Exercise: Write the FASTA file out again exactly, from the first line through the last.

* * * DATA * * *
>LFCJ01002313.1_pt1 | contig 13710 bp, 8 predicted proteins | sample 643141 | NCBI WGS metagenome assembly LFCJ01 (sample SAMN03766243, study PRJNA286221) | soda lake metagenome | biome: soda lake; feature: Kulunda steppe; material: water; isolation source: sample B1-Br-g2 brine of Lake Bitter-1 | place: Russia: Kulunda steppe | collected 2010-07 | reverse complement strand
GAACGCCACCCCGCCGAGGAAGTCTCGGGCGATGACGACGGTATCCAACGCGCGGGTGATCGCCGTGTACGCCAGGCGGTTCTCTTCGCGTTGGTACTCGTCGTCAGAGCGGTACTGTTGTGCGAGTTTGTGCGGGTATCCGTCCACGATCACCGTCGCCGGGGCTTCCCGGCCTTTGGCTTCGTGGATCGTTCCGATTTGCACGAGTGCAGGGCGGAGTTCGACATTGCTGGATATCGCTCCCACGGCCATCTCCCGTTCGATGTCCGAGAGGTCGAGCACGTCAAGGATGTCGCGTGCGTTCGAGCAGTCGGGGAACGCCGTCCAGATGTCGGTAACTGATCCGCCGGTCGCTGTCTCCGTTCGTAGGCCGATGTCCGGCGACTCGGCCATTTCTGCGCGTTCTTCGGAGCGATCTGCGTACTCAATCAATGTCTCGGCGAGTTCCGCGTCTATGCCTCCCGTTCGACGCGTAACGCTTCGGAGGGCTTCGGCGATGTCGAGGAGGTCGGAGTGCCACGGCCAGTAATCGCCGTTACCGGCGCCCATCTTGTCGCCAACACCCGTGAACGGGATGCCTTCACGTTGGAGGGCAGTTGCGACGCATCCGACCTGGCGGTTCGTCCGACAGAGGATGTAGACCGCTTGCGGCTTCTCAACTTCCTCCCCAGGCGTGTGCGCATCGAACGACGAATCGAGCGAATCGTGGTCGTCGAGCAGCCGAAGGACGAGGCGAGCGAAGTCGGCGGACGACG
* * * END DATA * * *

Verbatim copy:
>LFCJ01002313.1_pt1 | contig 13710 bp, 8 predicted proteins | sample 643141 | NCBI WGS metagenome assembly LFCJ01 (sample SAMN03766243, study PRJNA286221) | soda lake metagenome | biome: soda lake; feature: Kulunda steppe; material: water; isolation source: sample B1-Br-g2 brine of Lake Bitter-1 | place: Russia: Kulunda steppe | collected 2010-07 | reverse complement strand
GAACGCCACCCCGCCGAGGAAGTCTCGGGCGATGACGACGGTATCCAACGCGCGGGTGATCGCCGTGTACGCCAGGCGGTTCTCTTCGCGTTGGTACTCGTCGTCAGAGCGGTACTGTTGTGCGAGTTTGTGCGGGTATCCGTCCACGATCACCGTCGCCGGGGCTTCCCGGCCTTTGGCTTCGTGGATCGTTCCGATTTGCACGAGTGCAGGGCGGAGTTCGACATTGCTGGATATCGCTCCCACGGCCATCTCCCGTTCGATGTCCGAGAGGTCGAGCACGTCAAGGATGTCGCGTGCGTTCGAGCAGTCGGGGAACGCCGTCCAGATGTCGGTAACTGATCCGCCGGTCGCTGTCTCCGTTCGTAGGCCGATGTCCGGCGACTCGGCCATTTCTGCGCGTTCTTCGGAGCGATCTGCGTACTCAATCAATGTCTCGGCGAGTTCCGCGTCTATGCCTCCCGTTCGACGCGTAACGCTTCGGAGGGCTTCGGCGATGTCGAGGAGGTCGGAGTGCCACGGCCAGTAATCGCCGTTACCGGCGCCCATCTTGTCGCCAACACCCGTGAACGGGATGCCTTCACGTTGGAGGGCAGTTGCGACGCATCCGACCTGGCGGTTCGTCCGACAGAGGATGTAGACCGCTTGCGGCTTCTCAACTTCCTCCCCAGGCGTGTGCGCATCGAACGACGAATCGAGCGAATCGTGGTCGTCGAGCAGCCGAAGGACGAGGCGAGCGAAGTCGGCGGACGACG